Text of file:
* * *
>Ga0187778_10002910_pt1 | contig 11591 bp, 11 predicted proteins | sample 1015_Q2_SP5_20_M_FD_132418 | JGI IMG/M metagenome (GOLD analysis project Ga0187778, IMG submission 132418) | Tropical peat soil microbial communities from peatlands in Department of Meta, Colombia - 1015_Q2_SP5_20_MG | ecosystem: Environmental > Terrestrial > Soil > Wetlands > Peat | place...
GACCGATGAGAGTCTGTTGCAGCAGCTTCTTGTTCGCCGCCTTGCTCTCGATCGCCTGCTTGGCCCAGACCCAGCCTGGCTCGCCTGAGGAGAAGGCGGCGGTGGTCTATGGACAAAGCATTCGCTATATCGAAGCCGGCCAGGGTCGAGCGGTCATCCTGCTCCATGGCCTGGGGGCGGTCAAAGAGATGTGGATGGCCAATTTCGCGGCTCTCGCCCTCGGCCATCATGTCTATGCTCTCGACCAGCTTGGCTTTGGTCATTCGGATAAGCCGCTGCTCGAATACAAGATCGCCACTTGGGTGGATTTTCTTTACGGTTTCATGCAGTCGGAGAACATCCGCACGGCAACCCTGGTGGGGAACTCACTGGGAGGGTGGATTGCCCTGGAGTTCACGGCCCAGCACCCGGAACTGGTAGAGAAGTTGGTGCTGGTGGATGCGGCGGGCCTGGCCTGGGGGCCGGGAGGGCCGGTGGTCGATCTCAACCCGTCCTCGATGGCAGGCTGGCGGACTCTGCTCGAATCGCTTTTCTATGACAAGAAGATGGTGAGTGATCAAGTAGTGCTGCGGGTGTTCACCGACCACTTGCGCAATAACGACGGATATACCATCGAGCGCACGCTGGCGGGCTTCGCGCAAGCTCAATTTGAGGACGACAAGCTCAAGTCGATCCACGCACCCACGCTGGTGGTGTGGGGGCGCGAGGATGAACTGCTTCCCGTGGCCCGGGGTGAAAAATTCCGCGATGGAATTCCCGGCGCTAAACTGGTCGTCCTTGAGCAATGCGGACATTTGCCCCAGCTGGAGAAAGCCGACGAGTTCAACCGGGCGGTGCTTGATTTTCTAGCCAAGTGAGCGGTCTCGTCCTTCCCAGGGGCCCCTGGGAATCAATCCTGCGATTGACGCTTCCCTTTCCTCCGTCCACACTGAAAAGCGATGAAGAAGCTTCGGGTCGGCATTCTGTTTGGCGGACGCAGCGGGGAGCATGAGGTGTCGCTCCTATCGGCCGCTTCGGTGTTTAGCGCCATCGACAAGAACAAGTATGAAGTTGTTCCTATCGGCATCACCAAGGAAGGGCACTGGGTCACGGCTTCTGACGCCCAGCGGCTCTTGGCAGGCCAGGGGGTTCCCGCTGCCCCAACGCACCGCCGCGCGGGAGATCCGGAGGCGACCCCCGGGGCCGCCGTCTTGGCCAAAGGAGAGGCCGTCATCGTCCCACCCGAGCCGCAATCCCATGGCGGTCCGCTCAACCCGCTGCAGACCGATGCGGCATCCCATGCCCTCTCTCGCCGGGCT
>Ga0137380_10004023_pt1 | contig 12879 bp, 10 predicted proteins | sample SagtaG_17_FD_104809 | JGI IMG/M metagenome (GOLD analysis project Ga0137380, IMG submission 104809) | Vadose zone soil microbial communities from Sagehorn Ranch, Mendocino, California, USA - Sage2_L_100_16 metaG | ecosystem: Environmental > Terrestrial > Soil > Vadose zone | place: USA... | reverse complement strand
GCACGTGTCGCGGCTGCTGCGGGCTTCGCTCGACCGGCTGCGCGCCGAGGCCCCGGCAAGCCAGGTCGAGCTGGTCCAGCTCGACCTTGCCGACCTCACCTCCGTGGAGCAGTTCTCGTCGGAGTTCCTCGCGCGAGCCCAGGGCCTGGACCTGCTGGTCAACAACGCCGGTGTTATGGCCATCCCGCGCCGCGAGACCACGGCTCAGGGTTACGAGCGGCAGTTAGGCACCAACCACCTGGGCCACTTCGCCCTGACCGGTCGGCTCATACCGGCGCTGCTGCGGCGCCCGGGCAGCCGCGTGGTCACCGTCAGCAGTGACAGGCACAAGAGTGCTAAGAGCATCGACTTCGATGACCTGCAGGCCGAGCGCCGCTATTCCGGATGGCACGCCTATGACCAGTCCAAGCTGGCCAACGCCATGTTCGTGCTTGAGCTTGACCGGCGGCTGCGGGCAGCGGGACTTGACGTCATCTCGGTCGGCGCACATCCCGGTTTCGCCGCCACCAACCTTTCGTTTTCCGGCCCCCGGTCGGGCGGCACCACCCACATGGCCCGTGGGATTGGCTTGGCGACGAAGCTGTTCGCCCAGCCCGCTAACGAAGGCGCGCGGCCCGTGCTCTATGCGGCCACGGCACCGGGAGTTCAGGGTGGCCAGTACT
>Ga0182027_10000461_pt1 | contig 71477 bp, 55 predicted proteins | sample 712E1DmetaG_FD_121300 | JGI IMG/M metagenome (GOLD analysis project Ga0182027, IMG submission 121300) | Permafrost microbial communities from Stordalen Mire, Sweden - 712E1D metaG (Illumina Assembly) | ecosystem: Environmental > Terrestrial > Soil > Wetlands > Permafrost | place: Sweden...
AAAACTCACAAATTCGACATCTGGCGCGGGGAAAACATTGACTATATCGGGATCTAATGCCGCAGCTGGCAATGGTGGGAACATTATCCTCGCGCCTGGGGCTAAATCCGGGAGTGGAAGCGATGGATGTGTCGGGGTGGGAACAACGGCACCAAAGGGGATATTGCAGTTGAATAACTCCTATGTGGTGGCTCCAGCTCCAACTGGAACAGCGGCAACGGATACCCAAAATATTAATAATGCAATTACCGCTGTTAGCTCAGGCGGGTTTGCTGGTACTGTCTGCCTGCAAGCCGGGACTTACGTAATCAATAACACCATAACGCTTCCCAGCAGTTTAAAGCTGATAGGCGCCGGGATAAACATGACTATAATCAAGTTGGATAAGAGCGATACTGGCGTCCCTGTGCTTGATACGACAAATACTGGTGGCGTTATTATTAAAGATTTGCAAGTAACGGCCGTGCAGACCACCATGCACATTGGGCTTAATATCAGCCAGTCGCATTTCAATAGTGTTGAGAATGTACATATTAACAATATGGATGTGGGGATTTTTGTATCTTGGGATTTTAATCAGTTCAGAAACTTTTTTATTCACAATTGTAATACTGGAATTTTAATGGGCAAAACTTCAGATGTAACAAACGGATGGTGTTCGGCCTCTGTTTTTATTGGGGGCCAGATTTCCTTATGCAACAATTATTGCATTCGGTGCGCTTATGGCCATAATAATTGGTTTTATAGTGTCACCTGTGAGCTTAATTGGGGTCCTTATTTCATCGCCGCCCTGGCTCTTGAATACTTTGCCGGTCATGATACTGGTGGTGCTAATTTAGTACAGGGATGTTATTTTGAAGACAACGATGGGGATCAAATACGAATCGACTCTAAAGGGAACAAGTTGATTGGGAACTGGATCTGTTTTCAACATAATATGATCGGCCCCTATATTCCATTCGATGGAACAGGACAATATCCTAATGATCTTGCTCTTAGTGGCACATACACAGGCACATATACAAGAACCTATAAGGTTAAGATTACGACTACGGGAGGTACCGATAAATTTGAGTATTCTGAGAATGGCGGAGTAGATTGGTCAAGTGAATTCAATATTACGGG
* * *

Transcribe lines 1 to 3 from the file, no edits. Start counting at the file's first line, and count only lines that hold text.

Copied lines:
>Ga0187778_10002910_pt1 | contig 11591 bp, 11 predicted proteins | sample 1015_Q2_SP5_20_M_FD_132418 | JGI IMG/M metagenome (GOLD analysis project Ga0187778, IMG submission 132418) | Tropical peat soil microbial communities from peatlands in Department of Meta, Colombia - 1015_Q2_SP5_20_MG | ecosystem: Environmental > Terrestrial > Soil > Wetlands > Peat | place...
GACCGATGAGAGTCTGTTGCAGCAGCTTCTTGTTCGCCGCCTTGCTCTCGATCGCCTGCTTGGCCCAGACCCAGCCTGGCTCGCCTGAGGAGAAGGCGGCGGTGGTCTATGGACAAAGCATTCGCTATATCGAAGCCGGCCAGGGTCGAGCGGTCATCCTGCTCCATGGCCTGGGGGCGGTCAAAGAGATGTGGATGGCCAATTTCGCGGCTCTCGCCCTCGGCCATCATGTCTATGCTCTCGACCAGCTTGGCTTTGGTCATTCGGATAAGCCGCTGCTCGAATACAAGATCGCCACTTGGGTGGATTTTCTTTACGGTTTCATGCAGTCGGAGAACATCCGCACGGCAACCCTGGTGGGGAACTCACTGGGAGGGTGGATTGCCCTGGAGTTCACGGCCCAGCACCCGGAACTGGTAGAGAAGTTGGTGCTGGTGGATGCGGCGGGCCTGGCCTGGGGGCCGGGAGGGCCGGTGGTCGATCTCAACCCGTCCTCGATGGCAGGCTGGCGGACTCTGCTCGAATCGCTTTTCTATGACAAGAAGATGGTGAGTGATCAAGTAGTGCTGCGGGTGTTCACCGACCACTTGCGCAATAACGACGGATATACCATCGAGCGCACGCTGGCGGGCTTCGCGCAAGCTCAATTTGAGGACGACAAGCTCAAGTCGATCCACGCACCCACGCTGGTGGTGTGGGGGCGCGAGGATGAACTGCTTCCCGTGGCCCGGGGTGAAAAATTCCGCGATGGAATTCCCGGCGCTAAACTGGTCGTCCTTGAGCAATGCGGACATTTGCCCCAGCTGGAGAAAGCCGACGAGTTCAACCGGGCGGTGCTTGATTTTCTAGCCAAGTGAGCGGTCTCGTCCTTCCCAGGGGCCCCTGGGAATCAATCCTGCGATTGACGCTTCCCTTTCCTCCGTCCACACTGAAAAGCGATGAAGAAGCTTCGGGTCGGCATTCTGTTTGGCGGACGCAGCGGGGAGCATGAGGTGTCGCTCCTATCGGCCGCTTCGGTGTTTAGCGCCATCGACAAGAACAAGTATGAAGTTGTTCCTATCGGCATCACCAAGGAAGGGCACTGGGTCACGGCTTCTGACGCCCAGCGGCTCTTGGCAGGCCAGGGGGTTCCCGCTGCCCCAACGCACCGCCGCGCGGGAGATCCGGAGGCGACCCCCGGGGCCGCCGTCTTGGCCAAAGGAGAGGCCGTCATCGTCCCACCCGAGCCGCAATCCCATGGCGGTCCGCTCAACCCGCTGCAGACCGATGCGGCATCCCATGCCCTCTCTCGCCGGGCT
>Ga0137380_10004023_pt1 | contig 12879 bp, 10 predicted proteins | sample SagtaG_17_FD_104809 | JGI IMG/M metagenome (GOLD analysis project Ga0137380, IMG submission 104809) | Vadose zone soil microbial communities from Sagehorn Ranch, Mendocino, California, USA - Sage2_L_100_16 metaG | ecosystem: Environmental > Terrestrial > Soil > Vadose zone | place: USA... | reverse complement strand